Diet Coke denoted thinness and social cachet. We all wanted a taste. Over time I flirted with other soft drinks — Pepsi Max is a favourite, because it is slightly sweeter than Diet Coke — but I always found myself returning to my original love. Diet Coke was launched in , seven years before I was born. I grew up watching the Diet Coke Break adverts, featuring a group of businesswomen ogling a topless hunk.
It also reflects the fitness craze of the period. In the s and s, Diet Coke leaned heavily into its association with the fashion world, recruiting Jean Paul Gaultier and Karl Lagerfeld as creative directors. More recently, as the body-positivity movement has gained traction, Diet Coke has pivoted away from this association. But as someone who grew up associating Diet Coke with skinny models, the imprint remains. To me, Diet Coke is diet culture in a can.
I can take it, I say. She relents. My stomach will also be taking a battering, as I know from personal experience. Although I was concerned about the health risks of aspartame, the sweetener in Diet Coke, Pigott tells me not to worry. The first week of my regime passes without incident. I a Facebook support group for Diet Coke addicts who want to quit. It may just be my caffeine-withdrawal fug, but I find the positivity I am receiving from strangers online so moving that I am close to tears.
I love it. Me too, buddy, I think, upending a can to shake the last few drops into my mouth. The first day is okay, but on day two I snap and drink four cans. It is humiliating, but the ability helps keep me in check. I stick to one can a day after that, but only by drinking more tea than I have drunk in my life. I wonder if I will get to the point where I like the taste of water. I tell Jezuita that I worry I am letting myself off too easily by not going cold turkey.
Jezuita helps me to calibrate my expectations to something more realistic — reduction, with the aim of stopping, but in a kinder and less self-loathing way. She also encourages me to savour the taste of Diet Coke. My morning Diet Coke rapidly becomes the best part of my day — I crave it in an animalistic way, and I eke it out in tiny sips to make the precious cola last as long as possible. I anticipate this like I do a cervical smear, only with less enthusiasm. On my first day I feel like I am going to cry. I miss it.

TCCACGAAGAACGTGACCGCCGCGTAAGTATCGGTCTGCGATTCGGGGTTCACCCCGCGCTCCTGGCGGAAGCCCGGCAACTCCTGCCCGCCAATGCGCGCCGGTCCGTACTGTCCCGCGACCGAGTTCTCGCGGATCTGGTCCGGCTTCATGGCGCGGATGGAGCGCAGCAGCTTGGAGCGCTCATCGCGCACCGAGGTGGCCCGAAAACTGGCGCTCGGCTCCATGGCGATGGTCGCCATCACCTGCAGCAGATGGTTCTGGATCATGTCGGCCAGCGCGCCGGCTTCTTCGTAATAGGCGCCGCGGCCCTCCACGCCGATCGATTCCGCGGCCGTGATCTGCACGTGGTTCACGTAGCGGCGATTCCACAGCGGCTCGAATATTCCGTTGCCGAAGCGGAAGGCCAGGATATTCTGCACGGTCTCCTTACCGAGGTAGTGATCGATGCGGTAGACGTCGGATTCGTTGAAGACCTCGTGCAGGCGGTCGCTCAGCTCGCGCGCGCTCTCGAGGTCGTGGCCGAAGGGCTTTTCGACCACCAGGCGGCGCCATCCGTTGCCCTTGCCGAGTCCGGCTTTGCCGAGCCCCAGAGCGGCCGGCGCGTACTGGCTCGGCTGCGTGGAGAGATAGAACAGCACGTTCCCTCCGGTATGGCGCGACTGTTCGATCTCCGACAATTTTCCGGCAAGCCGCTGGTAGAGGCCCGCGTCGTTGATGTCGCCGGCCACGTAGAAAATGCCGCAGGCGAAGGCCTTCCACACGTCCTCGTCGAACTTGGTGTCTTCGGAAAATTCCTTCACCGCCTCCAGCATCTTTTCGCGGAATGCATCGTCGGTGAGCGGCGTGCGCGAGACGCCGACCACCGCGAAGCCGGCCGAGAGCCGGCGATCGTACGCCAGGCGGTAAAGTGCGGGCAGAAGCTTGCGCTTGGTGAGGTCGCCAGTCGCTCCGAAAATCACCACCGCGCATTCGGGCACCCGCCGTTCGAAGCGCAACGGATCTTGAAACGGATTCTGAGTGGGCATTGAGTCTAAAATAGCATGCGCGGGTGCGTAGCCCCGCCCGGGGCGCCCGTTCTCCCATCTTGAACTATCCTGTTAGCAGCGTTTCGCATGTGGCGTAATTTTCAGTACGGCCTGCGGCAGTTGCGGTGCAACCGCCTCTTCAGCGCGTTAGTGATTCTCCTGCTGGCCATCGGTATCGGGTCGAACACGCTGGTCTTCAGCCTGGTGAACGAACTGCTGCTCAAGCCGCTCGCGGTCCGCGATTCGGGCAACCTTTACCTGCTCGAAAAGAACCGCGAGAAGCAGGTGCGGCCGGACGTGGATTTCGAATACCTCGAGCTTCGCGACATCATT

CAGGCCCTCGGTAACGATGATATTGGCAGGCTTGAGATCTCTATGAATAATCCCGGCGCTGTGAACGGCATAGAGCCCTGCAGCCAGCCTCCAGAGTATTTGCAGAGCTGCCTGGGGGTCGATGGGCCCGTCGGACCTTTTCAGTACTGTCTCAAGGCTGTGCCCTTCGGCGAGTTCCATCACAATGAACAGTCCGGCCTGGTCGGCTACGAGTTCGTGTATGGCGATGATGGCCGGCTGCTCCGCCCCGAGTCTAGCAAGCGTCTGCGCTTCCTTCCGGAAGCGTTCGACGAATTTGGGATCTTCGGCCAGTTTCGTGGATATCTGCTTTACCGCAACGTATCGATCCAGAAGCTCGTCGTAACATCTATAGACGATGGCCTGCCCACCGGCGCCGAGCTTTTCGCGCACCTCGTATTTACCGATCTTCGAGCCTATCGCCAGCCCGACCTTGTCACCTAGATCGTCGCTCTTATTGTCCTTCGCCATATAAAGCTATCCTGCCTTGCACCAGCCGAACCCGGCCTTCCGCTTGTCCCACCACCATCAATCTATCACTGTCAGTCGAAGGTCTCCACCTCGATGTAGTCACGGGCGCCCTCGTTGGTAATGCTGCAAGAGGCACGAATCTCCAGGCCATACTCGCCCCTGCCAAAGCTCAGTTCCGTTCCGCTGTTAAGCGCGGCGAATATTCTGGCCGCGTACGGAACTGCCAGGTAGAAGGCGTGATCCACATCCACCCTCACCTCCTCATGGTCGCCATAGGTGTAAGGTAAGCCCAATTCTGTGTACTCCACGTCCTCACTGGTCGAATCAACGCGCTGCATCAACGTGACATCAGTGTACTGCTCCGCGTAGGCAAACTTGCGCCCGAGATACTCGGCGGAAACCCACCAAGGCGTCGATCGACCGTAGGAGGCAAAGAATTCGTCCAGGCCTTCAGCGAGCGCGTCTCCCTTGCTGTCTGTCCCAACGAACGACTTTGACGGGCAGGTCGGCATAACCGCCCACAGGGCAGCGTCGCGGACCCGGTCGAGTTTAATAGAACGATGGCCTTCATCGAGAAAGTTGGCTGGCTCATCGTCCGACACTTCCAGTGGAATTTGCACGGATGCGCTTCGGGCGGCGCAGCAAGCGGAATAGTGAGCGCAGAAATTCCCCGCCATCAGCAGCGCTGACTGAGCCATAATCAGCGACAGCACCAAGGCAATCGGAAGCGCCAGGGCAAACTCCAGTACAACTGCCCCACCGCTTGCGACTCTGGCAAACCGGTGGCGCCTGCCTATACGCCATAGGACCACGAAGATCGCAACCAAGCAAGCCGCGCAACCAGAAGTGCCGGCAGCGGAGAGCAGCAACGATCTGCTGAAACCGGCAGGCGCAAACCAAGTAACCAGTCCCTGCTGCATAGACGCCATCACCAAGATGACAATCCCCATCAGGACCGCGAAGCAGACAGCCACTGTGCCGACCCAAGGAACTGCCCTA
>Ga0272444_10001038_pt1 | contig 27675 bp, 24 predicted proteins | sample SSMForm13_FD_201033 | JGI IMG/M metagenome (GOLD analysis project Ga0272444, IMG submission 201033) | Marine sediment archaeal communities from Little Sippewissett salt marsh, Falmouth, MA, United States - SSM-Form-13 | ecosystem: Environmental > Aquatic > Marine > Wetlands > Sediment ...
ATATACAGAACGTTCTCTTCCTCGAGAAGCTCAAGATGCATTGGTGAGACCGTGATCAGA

I miss Diet Coke. The hypnotherapist and addiction specialist Jason Demant has helped people beat far tougher addictions. He probes my childhood, my adolescence, the connections I make when I contemplate the supreme majesty of a can of Diet Coke. I explain the teenage eating disorder, filling up on Diet Coke instead of having lunch.
I am fully recovered, I explain, but Diet Coke has stayed in my life nonetheless. Do you always do the right thing? Yes, I respond, slowly. I work hard at my job, I try to be a good friend and partner, to eat well, to exercise. I am going to do what I want to do, which is drink gallons of this stuff. What you need to do is find something else that gives you that feeling. What about, instead of rewarding yourself with Diet Coke, you could do things for yourself that felt loving?
I incorporate small gestures of self-care into my day. I spend more time playing with my cat. I watch trashy TV.Addicted to coca cola side effects